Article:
Is it a good idea to borrow money for home renovations?

Whether it’s an outdated master bathroom, a closed kitchen with dying appliances, or a playroom in need of a facelift, you might have some renovations you’d like to tick off on your. listing. The advantage of renovating your home? You can increase its value while improving your quality of life while you are there. The wrong side? The cost involved.

Home improvements can be expensive, and if you don’t have the money to pay for them, your only choice may be to borrow to finance these projects. But is it a good idea?

It actually depends. There are some types of loans that make sense for home renovations, and others that don’t.

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The best ways to borrow for home renovations

If you need money to finance a home improvement project, charging it to a credit card is usually not a good idea. With a credit card, you will usually pay more interest than with any other type of loan. Plus, too much credit card debt could hurt your credit score, making it harder to borrow money the next time you need it. And while it might seem like a good idea to finance a home improvement project with a personal loan, since you’ll typically pay less interest than with a credit card, there may be better options.

A home equity loan

Equity is the amount of your home that you own and you can borrow for any reason. If you need to finance renovations, a home equity loan could be a good bet. With one of these loans, you will usually get a lower interest rate than a personal loan, and home equity loans are quite easy to obtain because your home is used as collateral.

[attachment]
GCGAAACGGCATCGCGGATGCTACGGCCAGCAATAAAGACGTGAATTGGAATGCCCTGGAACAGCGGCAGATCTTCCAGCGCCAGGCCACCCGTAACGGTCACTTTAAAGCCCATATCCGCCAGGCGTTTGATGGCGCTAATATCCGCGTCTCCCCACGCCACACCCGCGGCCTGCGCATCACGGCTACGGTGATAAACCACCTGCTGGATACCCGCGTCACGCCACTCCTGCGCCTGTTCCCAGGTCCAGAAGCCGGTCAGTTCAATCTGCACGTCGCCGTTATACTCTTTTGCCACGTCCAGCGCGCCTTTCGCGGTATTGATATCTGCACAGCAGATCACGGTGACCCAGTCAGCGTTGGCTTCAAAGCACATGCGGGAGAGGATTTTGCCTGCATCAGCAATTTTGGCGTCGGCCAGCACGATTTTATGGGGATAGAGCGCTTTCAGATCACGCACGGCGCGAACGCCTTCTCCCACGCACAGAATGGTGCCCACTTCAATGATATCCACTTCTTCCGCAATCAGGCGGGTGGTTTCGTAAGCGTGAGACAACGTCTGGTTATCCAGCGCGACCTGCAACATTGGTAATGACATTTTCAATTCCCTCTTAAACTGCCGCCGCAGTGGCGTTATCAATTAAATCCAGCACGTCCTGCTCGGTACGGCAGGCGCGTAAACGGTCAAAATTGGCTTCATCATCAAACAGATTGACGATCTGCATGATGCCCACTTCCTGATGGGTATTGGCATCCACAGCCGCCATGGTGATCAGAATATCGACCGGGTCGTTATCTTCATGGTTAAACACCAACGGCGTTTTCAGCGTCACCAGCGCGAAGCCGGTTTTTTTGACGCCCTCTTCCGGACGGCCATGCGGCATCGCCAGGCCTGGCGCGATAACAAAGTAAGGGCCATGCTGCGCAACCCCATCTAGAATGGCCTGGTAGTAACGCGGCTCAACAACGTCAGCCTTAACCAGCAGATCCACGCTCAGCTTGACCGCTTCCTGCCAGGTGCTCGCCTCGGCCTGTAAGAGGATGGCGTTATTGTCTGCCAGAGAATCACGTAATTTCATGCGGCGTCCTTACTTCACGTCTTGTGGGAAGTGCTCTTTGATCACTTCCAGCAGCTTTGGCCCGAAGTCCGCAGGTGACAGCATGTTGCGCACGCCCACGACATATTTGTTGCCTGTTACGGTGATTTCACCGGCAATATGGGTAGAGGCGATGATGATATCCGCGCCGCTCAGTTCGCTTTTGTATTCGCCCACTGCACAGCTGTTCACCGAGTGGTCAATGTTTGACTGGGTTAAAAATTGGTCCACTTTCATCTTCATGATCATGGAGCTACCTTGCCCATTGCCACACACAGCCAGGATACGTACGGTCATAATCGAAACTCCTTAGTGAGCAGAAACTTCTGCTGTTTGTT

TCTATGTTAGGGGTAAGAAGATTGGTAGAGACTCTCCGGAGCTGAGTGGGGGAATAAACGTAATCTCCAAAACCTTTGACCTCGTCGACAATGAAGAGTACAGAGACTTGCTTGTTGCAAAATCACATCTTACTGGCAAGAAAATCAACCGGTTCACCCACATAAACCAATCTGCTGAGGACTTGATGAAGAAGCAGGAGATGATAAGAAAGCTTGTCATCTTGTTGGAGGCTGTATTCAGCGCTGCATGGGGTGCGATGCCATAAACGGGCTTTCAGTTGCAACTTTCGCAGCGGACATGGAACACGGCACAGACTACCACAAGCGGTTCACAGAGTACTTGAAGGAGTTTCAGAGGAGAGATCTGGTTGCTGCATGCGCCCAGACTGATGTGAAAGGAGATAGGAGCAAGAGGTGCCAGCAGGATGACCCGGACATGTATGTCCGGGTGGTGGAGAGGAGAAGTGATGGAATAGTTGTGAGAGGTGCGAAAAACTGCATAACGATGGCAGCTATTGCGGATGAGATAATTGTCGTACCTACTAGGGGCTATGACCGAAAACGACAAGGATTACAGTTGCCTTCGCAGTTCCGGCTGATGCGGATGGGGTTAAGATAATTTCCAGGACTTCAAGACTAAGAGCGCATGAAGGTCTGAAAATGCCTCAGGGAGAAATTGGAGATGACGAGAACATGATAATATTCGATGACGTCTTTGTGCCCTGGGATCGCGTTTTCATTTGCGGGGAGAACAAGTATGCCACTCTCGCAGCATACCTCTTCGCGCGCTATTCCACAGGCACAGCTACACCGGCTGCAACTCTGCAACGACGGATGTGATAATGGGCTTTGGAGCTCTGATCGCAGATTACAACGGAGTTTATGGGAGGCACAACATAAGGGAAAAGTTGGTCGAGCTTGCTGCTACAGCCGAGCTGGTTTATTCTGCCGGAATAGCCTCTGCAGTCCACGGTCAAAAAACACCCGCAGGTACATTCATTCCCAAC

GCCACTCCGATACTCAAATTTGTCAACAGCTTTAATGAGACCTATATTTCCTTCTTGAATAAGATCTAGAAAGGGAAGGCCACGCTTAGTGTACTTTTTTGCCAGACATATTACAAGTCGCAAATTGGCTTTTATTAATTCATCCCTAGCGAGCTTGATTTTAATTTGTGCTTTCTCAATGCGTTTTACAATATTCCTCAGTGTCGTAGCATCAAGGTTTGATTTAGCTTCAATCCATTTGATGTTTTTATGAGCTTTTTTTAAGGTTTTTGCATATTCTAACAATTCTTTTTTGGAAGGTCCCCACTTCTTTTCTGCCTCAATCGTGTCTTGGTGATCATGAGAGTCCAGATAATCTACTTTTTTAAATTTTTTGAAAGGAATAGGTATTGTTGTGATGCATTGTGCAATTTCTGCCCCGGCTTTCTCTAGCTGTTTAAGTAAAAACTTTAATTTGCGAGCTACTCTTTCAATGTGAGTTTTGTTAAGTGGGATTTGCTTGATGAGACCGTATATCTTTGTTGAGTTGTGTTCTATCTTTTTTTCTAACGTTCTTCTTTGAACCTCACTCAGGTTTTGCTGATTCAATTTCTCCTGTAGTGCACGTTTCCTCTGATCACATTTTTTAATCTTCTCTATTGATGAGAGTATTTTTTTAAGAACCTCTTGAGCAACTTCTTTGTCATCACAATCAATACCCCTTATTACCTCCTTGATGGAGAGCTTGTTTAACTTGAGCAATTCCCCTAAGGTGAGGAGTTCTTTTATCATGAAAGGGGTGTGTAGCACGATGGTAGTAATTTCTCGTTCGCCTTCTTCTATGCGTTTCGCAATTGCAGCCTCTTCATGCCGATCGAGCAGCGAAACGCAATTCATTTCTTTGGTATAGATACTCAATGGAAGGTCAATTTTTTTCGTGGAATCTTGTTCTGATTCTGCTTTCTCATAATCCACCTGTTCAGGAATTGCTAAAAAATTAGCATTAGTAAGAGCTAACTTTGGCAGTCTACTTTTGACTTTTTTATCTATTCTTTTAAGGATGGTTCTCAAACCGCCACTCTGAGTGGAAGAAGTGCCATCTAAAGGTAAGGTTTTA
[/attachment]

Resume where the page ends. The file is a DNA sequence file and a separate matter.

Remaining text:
This means that you run the risk of losing your home if you take out a home equity loan and fall significantly behind on your payments. (The lender may eventually take your home to collect the money owed to them.) But if you borrow responsibly – that is, only take out a loan that you can afford to pay off, you can mitigate that risk.


With a Home Equity Line of Credit, or HELOC, you get a line of credit that you can draw on however you want. HELOCs typically give you five to 10 years to make withdrawals, and this flexibility is one reason they may be a better choice for home renovations than home equity loans.

Let’s say you are unsure of the cost of a given project. A HELOC will allow you to overcharge because you can apply for a higher line of credit and not use it all. And at that point, you will only have to repay the amount you actually borrowed from your HELOC. As is the case with home equity loans, you will need to make sure you can repay your HELOC or you risk losing your home.

Cash-out refinancing

With a home equity loan or HELOC, you don’t get a new mortgage. With cash-out refinancing, you do. And while the process of closing a new mortgage is usually longer than finalizing a home equity loan or HELOC, the savings can be worth it.

With withdrawal refinancing, you are borrowing more than your remaining mortgage balance. If you need to renovate, you can use that extra money to cover your renovations. With today’s refinance rates, you could pay much less interest on a refinance with withdrawal than on a home equity loan or HELOC. You just have to be careful not to borrow too much to keep your monthly payments affordable. But to be clear, a cash refinance could help you not only finance your renovations, but also make your remaining mortgage balance less costly to pay off.

Borrowing money to cover home renovations can be a smart move, as the improvements you make could help you get a higher asking price for your home when the time comes to sell it. Just make sure you borrow smart so you don’t pay more interest than you need to.

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